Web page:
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Title:Towards an Understanding of Style Complexes as a Means of Determining the Attribution of Masks of Eastern and Northeast Central Zaire
Author:Rodolitz, K. ScottISNI
Periodical:St. Petersburg Journal of African Studies
Geographic term:Congo (Democratic Republic of)
Peoples of Africa (Ethnic Groups)
Architecture and the Arts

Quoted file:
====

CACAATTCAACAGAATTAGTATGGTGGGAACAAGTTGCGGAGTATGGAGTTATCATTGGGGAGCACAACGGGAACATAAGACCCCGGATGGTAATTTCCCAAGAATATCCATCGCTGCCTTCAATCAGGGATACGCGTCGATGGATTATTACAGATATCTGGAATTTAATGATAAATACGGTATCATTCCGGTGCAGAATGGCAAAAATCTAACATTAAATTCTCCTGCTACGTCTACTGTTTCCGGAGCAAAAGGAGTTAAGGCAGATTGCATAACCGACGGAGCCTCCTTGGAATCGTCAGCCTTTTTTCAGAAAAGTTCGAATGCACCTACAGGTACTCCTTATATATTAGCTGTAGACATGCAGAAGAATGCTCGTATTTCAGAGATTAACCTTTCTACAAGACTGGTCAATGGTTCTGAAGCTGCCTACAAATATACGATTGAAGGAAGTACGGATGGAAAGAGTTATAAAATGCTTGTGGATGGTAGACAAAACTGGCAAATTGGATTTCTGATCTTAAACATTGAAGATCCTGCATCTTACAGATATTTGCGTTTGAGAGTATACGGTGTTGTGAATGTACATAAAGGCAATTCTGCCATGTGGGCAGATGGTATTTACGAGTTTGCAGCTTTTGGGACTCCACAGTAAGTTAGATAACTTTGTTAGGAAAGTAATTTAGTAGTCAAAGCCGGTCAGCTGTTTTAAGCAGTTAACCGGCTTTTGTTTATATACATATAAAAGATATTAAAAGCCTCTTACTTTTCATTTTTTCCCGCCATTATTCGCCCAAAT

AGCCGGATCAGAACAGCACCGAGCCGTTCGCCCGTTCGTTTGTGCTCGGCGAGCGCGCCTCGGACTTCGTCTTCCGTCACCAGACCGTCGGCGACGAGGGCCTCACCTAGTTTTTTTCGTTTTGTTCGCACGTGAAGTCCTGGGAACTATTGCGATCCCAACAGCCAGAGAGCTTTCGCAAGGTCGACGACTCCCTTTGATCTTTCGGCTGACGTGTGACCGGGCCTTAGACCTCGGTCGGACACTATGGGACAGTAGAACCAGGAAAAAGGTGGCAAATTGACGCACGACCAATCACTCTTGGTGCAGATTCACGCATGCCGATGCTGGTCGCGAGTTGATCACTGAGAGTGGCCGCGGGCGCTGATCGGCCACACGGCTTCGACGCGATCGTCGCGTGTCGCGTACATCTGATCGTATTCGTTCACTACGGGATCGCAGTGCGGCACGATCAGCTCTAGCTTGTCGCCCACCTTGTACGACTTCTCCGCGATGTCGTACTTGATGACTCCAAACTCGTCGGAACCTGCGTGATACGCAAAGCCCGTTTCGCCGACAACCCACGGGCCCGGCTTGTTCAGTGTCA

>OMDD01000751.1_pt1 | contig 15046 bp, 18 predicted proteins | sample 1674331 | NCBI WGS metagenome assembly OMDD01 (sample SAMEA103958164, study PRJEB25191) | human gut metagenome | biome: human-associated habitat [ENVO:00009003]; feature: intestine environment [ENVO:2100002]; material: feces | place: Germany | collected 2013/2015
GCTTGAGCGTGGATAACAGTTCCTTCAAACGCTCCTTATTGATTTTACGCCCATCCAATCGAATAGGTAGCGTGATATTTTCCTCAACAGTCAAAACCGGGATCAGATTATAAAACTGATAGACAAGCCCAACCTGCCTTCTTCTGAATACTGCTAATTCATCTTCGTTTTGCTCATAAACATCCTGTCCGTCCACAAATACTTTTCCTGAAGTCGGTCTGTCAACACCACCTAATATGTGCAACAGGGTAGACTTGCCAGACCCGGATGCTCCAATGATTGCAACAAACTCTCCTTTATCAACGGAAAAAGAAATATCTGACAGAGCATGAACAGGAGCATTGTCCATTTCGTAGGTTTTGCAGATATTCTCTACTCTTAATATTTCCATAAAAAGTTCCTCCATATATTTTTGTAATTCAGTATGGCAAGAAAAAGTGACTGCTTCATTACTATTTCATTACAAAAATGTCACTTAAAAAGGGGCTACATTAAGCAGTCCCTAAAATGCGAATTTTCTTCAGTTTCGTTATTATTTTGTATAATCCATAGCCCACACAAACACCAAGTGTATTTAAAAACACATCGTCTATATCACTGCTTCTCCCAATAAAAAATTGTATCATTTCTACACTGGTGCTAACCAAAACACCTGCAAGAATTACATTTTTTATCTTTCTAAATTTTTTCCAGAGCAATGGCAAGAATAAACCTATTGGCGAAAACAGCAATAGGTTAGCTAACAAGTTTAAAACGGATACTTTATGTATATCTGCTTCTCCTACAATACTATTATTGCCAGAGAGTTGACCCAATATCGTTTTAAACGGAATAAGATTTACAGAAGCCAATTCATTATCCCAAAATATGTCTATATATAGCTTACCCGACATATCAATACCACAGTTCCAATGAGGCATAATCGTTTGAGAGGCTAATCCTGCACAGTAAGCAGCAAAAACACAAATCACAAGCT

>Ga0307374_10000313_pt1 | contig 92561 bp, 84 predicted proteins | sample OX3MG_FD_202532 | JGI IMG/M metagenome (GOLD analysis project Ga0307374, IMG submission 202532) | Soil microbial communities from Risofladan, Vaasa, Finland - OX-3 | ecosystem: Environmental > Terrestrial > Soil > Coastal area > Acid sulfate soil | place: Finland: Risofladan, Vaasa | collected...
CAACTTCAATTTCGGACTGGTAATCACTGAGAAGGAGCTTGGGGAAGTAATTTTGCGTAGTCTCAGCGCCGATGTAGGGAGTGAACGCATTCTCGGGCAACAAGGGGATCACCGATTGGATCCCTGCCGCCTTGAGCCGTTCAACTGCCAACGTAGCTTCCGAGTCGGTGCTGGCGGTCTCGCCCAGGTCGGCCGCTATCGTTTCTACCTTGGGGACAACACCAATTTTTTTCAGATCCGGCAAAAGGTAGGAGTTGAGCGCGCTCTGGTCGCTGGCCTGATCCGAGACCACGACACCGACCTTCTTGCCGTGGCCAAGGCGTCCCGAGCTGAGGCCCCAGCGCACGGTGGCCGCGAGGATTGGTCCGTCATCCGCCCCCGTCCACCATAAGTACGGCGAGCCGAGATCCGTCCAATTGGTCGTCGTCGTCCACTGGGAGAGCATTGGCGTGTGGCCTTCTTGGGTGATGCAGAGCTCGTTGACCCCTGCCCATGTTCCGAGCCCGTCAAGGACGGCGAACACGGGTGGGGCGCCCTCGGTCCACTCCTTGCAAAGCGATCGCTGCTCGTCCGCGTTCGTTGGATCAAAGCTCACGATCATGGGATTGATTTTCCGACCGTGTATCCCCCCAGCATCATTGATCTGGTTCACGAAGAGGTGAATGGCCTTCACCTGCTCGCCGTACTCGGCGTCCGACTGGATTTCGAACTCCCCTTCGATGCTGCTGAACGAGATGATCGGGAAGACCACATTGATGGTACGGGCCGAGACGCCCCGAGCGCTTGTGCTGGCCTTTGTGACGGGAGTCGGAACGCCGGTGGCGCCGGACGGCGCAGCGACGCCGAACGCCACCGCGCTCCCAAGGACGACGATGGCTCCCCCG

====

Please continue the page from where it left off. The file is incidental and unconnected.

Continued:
Abstract:This paper seeks to establish a new method of stylistic attribution of the plastic arts of the peoples of the Republic of Zaire, based in part on the older methods and in part on the conception of 'ethnic mosaic areas'. These are limited and discrete areas where numerous ethnicities share common traits and yet maintain a distinct identity. Within these cultural mosaic areas, the paper defines specific 'style complexes', i.e. a set of specific aesthetic qualities that belong to either a single ethnicity or a group of ethnicities and that can be statistically quantified and distinguished from other ethnicities' sets of aesthetic criteria. The paper also defines the larger regions of stylistic output, referring to these as 'meta-complexes'. It deals in particular with the sculptural masking traditions of the peoples of eastern and northeast central Zaire. In the case of eastern Zaire, it limits itself to the central part of the Maniema meta-complex and deals with the masks that have traditionally been ascribed to the Lega, the Kumu or Komo, and the Bembe. In the case of northeast central Zaire, it limits itself to the style complex of the ethnicities living adjacent to the western portion of Maniema proper and encompassing such peoples as the Mbole, the Jonga, the Yela, and related groups. Ann., bibliogr., notes, ref.